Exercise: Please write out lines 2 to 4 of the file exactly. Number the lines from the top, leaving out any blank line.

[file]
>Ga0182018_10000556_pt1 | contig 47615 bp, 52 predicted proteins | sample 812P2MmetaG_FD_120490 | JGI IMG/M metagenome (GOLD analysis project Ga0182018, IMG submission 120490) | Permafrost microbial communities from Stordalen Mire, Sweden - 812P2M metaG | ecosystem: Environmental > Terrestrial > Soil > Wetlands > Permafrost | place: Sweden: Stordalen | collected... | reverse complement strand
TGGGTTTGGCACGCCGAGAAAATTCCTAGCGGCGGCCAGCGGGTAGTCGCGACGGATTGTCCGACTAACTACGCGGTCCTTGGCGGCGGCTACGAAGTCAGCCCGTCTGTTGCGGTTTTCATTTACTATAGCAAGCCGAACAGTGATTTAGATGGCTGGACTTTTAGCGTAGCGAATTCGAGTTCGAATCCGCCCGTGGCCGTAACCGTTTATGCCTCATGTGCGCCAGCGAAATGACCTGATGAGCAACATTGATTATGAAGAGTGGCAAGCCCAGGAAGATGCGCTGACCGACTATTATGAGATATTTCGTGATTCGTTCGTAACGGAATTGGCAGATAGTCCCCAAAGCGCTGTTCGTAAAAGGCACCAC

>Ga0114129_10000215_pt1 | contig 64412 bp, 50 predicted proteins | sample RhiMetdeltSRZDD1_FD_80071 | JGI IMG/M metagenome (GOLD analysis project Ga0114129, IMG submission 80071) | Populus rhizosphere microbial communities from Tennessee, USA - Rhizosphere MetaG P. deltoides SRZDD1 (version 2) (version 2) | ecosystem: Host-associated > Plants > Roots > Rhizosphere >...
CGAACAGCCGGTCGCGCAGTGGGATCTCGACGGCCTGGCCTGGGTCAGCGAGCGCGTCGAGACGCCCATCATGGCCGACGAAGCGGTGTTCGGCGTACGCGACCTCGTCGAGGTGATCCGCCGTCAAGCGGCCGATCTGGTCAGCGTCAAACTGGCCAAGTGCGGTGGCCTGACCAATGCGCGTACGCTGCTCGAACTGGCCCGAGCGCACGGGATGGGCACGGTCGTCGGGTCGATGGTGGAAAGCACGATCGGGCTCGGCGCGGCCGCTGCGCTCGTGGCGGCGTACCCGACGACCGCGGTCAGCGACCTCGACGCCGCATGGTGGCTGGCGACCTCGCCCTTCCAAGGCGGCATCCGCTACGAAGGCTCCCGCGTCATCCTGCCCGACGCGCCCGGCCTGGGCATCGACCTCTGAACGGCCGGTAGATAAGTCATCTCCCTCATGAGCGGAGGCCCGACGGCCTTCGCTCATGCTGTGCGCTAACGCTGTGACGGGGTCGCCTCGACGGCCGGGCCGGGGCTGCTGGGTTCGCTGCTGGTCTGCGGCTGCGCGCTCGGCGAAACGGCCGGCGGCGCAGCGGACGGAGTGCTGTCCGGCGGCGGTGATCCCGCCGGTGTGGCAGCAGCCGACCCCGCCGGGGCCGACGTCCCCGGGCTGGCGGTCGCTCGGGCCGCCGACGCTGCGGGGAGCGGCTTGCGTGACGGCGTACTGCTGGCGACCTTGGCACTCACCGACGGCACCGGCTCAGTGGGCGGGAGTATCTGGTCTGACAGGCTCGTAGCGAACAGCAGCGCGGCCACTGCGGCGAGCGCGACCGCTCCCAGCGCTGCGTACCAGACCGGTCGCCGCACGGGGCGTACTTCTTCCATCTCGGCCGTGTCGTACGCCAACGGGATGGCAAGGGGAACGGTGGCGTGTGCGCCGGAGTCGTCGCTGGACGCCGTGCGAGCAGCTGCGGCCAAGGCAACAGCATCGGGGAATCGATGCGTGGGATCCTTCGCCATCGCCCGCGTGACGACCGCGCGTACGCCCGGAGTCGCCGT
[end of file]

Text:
TGGGTTTGGCACGCCGAGAAAATTCCTAGCGGCGGCCAGCGGGTAGTCGCGACGGATTGTCCGACTAACTACGCGGTCCTTGGCGGCGGCTACGAAGTCAGCCCGTCTGTTGCGGTTTTCATTTACTATAGCAAGCCGAACAGTGATTTAGATGGCTGGACTTTTAGCGTAGCGAATTCGAGTTCGAATCCGCCCGTGGCCGTAACCGTTTATGCCTCATGTGCGCCAGCGAAATGACCTGATGAGCAACATTGATTATGAAGAGTGGCAAGCCCAGGAAGATGCGCTGACCGACTATTATGAGATATTTCGTGATTCGTTCGTAACGGAATTGGCAGATAGTCCCCAAAGCGCTGTTCGTAAAAGGCACCAC

>Ga0114129_10000215_pt1 | contig 64412 bp, 50 predicted proteins | sample RhiMetdeltSRZDD1_FD_80071 | JGI IMG/M metagenome (GOLD analysis project Ga0114129, IMG submission 80071) | Populus rhizosphere microbial communities from Tennessee, USA - Rhizosphere MetaG P. deltoides SRZDD1 (version 2) (version 2) | ecosystem: Host-associated > Plants > Roots > Rhizosphere >...
CGAACAGCCGGTCGCGCAGTGGGATCTCGACGGCCTGGCCTGGGTCAGCGAGCGCGTCGAGACGCCCATCATGGCCGACGAAGCGGTGTTCGGCGTACGCGACCTCGTCGAGGTGATCCGCCGTCAAGCGGCCGATCTGGTCAGCGTCAAACTGGCCAAGTGCGGTGGCCTGACCAATGCGCGTACGCTGCTCGAACTGGCCCGAGCGCACGGGATGGGCACGGTCGTCGGGTCGATGGTGGAAAGCACGATCGGGCTCGGCGCGGCCGCTGCGCTCGTGGCGGCGTACCCGACGACCGCGGTCAGCGACCTCGACGCCGCATGGTGGCTGGCGACCTCGCCCTTCCAAGGCGGCATCCGCTACGAAGGCTCCCGCGTCATCCTGCCCGACGCGCCCGGCCTGGGCATCGACCTCTGAACGGCCGGTAGATAAGTCATCTCCCTCATGAGCGGAGGCCCGACGGCCTTCGCTCATGCTGTGCGCTAACGCTGTGACGGGGTCGCCTCGACGGCCGGGCCGGGGCTGCTGGGTTCGCTGCTGGTCTGCGGCTGCGCGCTCGGCGAAACGGCCGGCGGCGCAGCGGACGGAGTGCTGTCCGGCGGCGGTGATCCCGCCGGTGTGGCAGCAGCCGACCCCGCCGGGGCCGACGTCCCCGGGCTGGCGGTCGCTCGGGCCGCCGACGCTGCGGGGAGCGGCTTGCGTGACGGCGTACTGCTGGCGACCTTGGCACTCACCGACGGCACCGGCTCAGTGGGCGGGAGTATCTGGTCTGACAGGCTCGTAGCGAACAGCAGCGCGGCCACTGCGGCGAGCGCGACCGCTCCCAGCGCTGCGTACCAGACCGGTCGCCGCACGGGGCGTACTTCTTCCATCTCGGCCGTGTCGTACGCCAACGGGATGGCAAGGGGAACGGTGGCGTGTGCGCCGGAGTCGTCGCTGGACGCCGTGCGAGCAGCTGCGGCCAAGGCAACAGCATCGGGGAATCGATGCGTGGGATCCTTCGCCATCGCCCGCGTGACGACCGCGCGTACGCCCGGAGTCGCCGT